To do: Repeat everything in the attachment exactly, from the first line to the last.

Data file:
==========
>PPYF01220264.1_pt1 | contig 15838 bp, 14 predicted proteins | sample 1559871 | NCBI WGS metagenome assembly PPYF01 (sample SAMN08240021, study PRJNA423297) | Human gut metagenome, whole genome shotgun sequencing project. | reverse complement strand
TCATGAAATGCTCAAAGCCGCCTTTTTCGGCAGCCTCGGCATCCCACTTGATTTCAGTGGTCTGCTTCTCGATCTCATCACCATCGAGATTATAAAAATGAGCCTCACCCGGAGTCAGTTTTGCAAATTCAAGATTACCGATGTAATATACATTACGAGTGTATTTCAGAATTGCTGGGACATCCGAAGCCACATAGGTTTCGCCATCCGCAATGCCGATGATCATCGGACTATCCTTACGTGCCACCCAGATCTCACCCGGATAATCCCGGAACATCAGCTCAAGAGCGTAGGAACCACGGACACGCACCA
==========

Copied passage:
>PPYF01220264.1_pt1 | contig 15838 bp, 14 predicted proteins | sample 1559871 | NCBI WGS metagenome assembly PPYF01 (sample SAMN08240021, study PRJNA423297) | Human gut metagenome, whole genome shotgun sequencing project. | reverse complement strand
TCATGAAATGCTCAAAGCCGCCTTTTTCGGCAGCCTCGGCATCCCACTTGATTTCAGTGGTCTGCTTCTCGATCTCATCACCATCGAGATTATAAAAATGAGCCTCACCCGGAGTCAGTTTTGCAAATTCAAGATTACCGATGTAATATACATTACGAGTGTATTTCAGAATTGCTGGGACATCCGAAGCCACATAGGTTTCGCCATCCGCAATGCCGATGATCATCGGACTATCCTTACGTGCCACCCAGATCTCACCCGGATAATCCCGGAACATCAGCTCAAGAGCGTAGGAACCACGGACACGCACCA